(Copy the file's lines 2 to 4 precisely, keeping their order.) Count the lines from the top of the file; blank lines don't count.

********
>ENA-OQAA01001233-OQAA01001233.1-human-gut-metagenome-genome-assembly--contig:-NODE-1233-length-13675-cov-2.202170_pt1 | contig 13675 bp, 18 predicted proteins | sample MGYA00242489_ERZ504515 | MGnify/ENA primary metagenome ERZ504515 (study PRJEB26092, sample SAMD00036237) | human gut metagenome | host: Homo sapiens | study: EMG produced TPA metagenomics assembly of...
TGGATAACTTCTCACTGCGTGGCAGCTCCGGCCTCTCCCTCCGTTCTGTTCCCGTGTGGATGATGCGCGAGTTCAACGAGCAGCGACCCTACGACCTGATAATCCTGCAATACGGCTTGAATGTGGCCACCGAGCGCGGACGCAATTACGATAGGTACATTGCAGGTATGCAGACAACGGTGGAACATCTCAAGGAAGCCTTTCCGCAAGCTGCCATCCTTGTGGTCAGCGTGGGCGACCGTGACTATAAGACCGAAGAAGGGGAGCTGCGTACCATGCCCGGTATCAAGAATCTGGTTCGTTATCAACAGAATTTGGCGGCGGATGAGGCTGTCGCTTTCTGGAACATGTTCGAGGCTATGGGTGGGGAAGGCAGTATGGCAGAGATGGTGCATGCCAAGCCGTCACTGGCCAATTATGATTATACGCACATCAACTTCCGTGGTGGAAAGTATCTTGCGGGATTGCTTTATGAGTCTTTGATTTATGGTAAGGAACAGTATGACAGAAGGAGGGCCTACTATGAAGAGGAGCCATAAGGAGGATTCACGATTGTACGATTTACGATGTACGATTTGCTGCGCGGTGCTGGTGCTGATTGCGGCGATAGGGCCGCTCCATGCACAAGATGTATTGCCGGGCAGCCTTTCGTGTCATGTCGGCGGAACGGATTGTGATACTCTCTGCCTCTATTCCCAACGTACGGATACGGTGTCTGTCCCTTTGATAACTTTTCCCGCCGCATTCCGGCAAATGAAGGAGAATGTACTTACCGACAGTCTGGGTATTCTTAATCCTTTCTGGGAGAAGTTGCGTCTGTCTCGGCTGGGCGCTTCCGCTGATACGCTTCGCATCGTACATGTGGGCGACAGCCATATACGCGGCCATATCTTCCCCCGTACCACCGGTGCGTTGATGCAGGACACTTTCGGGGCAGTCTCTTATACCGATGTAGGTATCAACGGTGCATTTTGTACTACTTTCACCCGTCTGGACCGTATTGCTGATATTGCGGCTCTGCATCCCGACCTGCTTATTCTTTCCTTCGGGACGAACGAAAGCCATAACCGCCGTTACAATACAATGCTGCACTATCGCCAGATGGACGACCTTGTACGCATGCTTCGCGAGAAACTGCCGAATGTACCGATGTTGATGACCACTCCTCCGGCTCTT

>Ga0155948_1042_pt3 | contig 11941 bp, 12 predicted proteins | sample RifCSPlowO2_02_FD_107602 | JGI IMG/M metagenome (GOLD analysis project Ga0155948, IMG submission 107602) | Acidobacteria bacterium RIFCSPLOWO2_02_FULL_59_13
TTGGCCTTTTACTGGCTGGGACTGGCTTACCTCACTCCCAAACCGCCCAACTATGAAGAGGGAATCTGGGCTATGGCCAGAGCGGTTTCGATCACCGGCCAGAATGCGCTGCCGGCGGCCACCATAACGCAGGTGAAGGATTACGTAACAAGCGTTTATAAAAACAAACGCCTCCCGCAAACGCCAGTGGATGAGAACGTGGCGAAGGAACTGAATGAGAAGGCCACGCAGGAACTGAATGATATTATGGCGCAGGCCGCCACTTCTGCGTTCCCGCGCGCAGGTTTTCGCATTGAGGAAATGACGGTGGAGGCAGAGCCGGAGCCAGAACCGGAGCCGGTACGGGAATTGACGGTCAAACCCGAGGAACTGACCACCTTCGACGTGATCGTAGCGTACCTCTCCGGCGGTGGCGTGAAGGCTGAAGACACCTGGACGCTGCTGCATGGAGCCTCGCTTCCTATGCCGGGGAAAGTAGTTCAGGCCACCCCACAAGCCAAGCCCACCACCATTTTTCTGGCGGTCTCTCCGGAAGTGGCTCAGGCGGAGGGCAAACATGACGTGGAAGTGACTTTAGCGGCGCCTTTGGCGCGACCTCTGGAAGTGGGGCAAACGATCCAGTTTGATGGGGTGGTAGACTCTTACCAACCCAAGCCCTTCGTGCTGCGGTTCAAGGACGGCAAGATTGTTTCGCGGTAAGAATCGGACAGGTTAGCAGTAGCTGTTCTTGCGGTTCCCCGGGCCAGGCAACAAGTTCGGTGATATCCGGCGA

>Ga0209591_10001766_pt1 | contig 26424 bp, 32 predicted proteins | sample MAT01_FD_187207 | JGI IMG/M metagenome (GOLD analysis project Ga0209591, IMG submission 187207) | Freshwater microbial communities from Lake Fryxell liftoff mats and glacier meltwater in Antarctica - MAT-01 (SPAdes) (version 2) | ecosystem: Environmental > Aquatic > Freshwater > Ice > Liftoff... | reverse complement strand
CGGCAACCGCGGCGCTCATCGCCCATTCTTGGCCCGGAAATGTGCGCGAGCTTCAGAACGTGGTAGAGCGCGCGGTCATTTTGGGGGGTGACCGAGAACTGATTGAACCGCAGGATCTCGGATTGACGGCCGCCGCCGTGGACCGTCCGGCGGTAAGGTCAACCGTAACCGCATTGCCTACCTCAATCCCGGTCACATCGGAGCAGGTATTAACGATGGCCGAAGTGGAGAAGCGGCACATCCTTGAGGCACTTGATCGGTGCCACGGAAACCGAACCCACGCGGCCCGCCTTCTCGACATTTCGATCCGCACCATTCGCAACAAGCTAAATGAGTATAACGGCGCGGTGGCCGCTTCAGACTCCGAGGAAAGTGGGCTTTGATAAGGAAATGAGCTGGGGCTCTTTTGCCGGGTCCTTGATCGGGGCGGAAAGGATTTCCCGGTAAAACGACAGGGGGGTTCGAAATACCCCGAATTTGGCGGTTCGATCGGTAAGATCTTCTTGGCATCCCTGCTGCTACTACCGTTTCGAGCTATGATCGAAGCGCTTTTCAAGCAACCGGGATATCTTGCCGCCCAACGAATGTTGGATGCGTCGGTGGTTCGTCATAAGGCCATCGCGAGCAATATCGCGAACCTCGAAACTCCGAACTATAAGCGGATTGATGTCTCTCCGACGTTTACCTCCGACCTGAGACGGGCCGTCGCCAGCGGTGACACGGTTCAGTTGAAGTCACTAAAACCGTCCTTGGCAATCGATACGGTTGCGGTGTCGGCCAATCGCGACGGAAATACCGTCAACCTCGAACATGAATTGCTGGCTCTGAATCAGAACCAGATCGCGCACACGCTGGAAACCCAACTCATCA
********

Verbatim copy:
TGGATAACTTCTCACTGCGTGGCAGCTCCGGCCTCTCCCTCCGTTCTGTTCCCGTGTGGATGATGCGCGAGTTCAACGAGCAGCGACCCTACGACCTGATAATCCTGCAATACGGCTTGAATGTGGCCACCGAGCGCGGACGCAATTACGATAGGTACATTGCAGGTATGCAGACAACGGTGGAACATCTCAAGGAAGCCTTTCCGCAAGCTGCCATCCTTGTGGTCAGCGTGGGCGACCGTGACTATAAGACCGAAGAAGGGGAGCTGCGTACCATGCCCGGTATCAAGAATCTGGTTCGTTATCAACAGAATTTGGCGGCGGATGAGGCTGTCGCTTTCTGGAACATGTTCGAGGCTATGGGTGGGGAAGGCAGTATGGCAGAGATGGTGCATGCCAAGCCGTCACTGGCCAATTATGATTATACGCACATCAACTTCCGTGGTGGAAAGTATCTTGCGGGATTGCTTTATGAGTCTTTGATTTATGGTAAGGAACAGTATGACAGAAGGAGGGCCTACTATGAAGAGGAGCCATAAGGAGGATTCACGATTGTACGATTTACGATGTACGATTTGCTGCGCGGTGCTGGTGCTGATTGCGGCGATAGGGCCGCTCCATGCACAAGATGTATTGCCGGGCAGCCTTTCGTGTCATGTCGGCGGAACGGATTGTGATACTCTCTGCCTCTATTCCCAACGTACGGATACGGTGTCTGTCCCTTTGATAACTTTTCCCGCCGCATTCCGGCAAATGAAGGAGAATGTACTTACCGACAGTCTGGGTATTCTTAATCCTTTCTGGGAGAAGTTGCGTCTGTCTCGGCTGGGCGCTTCCGCTGATACGCTTCGCATCGTACATGTGGGCGACAGCCATATACGCGGCCATATCTTCCCCCGTACCACCGGTGCGTTGATGCAGGACACTTTCGGGGCAGTCTCTTATACCGATGTAGGTATCAACGGTGCATTTTGTACTACTTTCACCCGTCTGGACCGTATTGCTGATATTGCGGCTCTGCATCCCGACCTGCTTATTCTTTCCTTCGGGACGAACGAAAGCCATAACCGCCGTTACAATACAATGCTGCACTATCGCCAGATGGACGACCTTGTACGCATGCTTCGCGAGAAACTGCCGAATGTACCGATGTTGATGACCACTCCTCCGGCTCTT

>Ga0155948_1042_pt3 | contig 11941 bp, 12 predicted proteins | sample RifCSPlowO2_02_FD_107602 | JGI IMG/M metagenome (GOLD analysis project Ga0155948, IMG submission 107602) | Acidobacteria bacterium RIFCSPLOWO2_02_FULL_59_13
TTGGCCTTTTACTGGCTGGGACTGGCTTACCTCACTCCCAAACCGCCCAACTATGAAGAGGGAATCTGGGCTATGGCCAGAGCGGTTTCGATCACCGGCCAGAATGCGCTGCCGGCGGCCACCATAACGCAGGTGAAGGATTACGTAACAAGCGTTTATAAAAACAAACGCCTCCCGCAAACGCCAGTGGATGAGAACGTGGCGAAGGAACTGAATGAGAAGGCCACGCAGGAACTGAATGATATTATGGCGCAGGCCGCCACTTCTGCGTTCCCGCGCGCAGGTTTTCGCATTGAGGAAATGACGGTGGAGGCAGAGCCGGAGCCAGAACCGGAGCCGGTACGGGAATTGACGGTCAAACCCGAGGAACTGACCACCTTCGACGTGATCGTAGCGTACCTCTCCGGCGGTGGCGTGAAGGCTGAAGACACCTGGACGCTGCTGCATGGAGCCTCGCTTCCTATGCCGGGGAAAGTAGTTCAGGCCACCCCACAAGCCAAGCCCACCACCATTTTTCTGGCGGTCTCTCCGGAAGTGGCTCAGGCGGAGGGCAAACATGACGTGGAAGTGACTTTAGCGGCGCCTTTGGCGCGACCTCTGGAAGTGGGGCAAACGATCCAGTTTGATGGGGTGGTAGACTCTTACCAACCCAAGCCCTTCGTGCTGCGGTTCAAGGACGGCAAGATTGTTTCGCGGTAAGAATCGGACAGGTTAGCAGTAGCTGTTCTTGCGGTTCCCCGGGCCAGGCAACAAGTTCGGTGATATCCGGCGA